The immediate pension scheme is a not inexpensive benefit that accounts for about a third of the pensions budget. That substantial amount of expenditure has meant that benefits for full career servers and their dependants were depressed well below the benchmark and modern good practice.
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The Ministry of Defence proposes to change from the immediate pension scheme to the early departure scheme for three principal reasons. First, it will improve the benefits for full career servers and their dependants in the overall cost-neutral constraint that applies to the Bill. Secondly, it will comply with Green Paper proposals on the wider subject of pensions, which will make it illegal to pay a pension to someone who has not reached the age of 55. Thirdly, it will remove the inequities between officers and other ranks that are inherent in the immediate pension scheme and are caused by different accrual rates for qualifying periods.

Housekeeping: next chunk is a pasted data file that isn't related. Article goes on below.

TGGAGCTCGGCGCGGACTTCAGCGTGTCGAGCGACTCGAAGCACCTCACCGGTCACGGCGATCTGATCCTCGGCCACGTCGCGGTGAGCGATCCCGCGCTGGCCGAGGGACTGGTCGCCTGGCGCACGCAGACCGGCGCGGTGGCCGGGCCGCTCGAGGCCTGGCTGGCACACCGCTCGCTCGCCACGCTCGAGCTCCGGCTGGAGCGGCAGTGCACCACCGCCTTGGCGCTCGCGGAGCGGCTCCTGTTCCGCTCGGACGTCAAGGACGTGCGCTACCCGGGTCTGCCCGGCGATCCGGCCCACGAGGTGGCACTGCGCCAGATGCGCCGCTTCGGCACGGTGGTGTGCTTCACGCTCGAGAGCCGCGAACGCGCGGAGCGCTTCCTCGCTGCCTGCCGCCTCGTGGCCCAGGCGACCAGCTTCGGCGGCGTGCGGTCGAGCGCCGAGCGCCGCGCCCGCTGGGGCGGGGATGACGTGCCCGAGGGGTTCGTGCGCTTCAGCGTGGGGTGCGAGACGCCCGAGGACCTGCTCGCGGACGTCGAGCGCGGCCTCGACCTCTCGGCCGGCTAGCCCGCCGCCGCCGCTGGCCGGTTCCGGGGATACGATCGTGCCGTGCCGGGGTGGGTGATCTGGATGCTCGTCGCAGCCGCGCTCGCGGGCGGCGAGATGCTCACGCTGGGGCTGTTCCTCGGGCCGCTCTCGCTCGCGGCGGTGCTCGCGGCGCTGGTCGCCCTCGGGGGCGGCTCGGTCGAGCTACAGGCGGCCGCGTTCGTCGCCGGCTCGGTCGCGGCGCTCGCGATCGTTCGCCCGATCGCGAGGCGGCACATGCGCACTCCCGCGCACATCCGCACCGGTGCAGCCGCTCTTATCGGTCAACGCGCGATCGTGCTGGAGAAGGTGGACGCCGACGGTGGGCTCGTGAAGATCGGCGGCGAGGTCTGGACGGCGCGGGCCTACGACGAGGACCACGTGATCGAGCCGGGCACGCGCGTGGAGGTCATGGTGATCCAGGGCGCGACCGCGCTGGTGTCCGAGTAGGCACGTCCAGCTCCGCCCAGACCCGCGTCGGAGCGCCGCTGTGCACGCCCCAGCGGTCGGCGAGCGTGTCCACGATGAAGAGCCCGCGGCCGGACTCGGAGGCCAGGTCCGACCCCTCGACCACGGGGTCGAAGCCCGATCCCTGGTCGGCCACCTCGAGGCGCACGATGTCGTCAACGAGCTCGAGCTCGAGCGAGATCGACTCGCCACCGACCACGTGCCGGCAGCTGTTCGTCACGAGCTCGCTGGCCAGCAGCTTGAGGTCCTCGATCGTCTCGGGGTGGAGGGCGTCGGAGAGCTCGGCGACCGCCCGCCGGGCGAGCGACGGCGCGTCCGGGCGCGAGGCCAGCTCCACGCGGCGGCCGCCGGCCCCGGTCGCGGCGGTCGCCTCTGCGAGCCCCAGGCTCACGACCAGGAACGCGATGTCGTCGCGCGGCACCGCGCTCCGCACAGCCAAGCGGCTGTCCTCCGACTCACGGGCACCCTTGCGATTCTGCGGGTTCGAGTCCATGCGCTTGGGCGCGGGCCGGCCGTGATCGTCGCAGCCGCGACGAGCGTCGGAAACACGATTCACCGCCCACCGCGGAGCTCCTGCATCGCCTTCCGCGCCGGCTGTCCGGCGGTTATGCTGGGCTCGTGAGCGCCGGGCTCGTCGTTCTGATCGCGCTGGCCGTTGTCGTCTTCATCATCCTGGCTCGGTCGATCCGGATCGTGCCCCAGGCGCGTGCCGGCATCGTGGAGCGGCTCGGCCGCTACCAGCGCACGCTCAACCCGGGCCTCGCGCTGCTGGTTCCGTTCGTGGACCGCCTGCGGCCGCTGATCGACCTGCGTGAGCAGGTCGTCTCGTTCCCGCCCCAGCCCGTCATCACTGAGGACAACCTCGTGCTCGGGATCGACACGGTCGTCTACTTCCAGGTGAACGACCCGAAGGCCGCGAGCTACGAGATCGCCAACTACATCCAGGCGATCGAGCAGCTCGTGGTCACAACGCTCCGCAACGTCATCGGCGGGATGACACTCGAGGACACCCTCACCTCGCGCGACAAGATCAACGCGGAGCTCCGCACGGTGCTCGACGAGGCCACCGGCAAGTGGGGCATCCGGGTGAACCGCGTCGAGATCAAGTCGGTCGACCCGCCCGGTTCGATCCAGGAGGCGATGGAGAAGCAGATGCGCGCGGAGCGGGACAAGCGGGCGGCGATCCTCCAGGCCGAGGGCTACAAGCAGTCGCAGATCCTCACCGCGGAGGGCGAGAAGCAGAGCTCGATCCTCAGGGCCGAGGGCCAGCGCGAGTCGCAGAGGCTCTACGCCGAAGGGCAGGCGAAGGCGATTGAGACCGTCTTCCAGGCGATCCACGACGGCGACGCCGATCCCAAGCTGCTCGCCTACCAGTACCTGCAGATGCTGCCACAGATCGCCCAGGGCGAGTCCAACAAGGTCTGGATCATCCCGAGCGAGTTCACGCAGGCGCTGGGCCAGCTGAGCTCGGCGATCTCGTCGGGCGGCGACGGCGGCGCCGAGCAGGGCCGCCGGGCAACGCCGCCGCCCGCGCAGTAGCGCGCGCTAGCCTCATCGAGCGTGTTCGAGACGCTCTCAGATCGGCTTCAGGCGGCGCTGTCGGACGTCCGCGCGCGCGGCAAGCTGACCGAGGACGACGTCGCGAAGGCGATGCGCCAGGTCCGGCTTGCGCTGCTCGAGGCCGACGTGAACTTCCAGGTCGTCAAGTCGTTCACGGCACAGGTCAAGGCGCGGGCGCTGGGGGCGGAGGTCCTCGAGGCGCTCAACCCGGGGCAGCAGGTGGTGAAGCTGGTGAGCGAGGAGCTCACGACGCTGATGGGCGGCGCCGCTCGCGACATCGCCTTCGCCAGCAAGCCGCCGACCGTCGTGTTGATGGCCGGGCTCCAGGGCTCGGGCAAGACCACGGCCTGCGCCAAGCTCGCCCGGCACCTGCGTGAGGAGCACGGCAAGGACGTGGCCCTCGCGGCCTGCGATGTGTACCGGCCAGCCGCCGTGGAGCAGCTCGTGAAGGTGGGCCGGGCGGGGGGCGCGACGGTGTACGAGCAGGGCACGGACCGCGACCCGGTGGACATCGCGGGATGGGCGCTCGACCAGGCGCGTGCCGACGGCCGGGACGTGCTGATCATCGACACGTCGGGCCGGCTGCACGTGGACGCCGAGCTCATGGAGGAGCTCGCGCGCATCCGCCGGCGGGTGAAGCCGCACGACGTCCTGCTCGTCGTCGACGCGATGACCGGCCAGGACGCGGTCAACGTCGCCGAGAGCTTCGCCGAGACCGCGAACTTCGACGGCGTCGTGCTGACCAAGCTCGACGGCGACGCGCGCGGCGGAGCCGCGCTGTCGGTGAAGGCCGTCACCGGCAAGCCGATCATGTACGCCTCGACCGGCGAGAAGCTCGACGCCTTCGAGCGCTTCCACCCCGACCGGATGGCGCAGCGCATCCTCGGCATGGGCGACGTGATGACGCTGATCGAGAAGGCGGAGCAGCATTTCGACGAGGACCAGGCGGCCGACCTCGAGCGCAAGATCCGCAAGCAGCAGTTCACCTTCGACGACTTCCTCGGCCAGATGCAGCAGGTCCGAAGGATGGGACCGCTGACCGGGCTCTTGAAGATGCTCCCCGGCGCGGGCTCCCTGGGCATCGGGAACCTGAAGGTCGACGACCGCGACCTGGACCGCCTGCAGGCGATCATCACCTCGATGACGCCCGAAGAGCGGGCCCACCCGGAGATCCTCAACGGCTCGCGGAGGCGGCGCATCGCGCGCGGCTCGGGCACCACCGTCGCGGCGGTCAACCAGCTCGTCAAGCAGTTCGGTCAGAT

Both the immediate pension and the early departure schemes were and are designed as manpower control tools to improve retention. That is a matter for principal personnel officers and is not pensions business, but the efficacy of the proposed early departure scheme as a manpower control tool is speculative. We simply cannot judge its effectiveness today. We know the current effect of the immediate pension scheme on retention and, to a lesser extent, recruitment. However, the proposal contains an element of leaping in the dark. The early departure scheme will be used for manning control and we shall not know for probably 20 years whether it will prove efficacious in Ministry terms in retaining the skills that we need to keep.

4 pm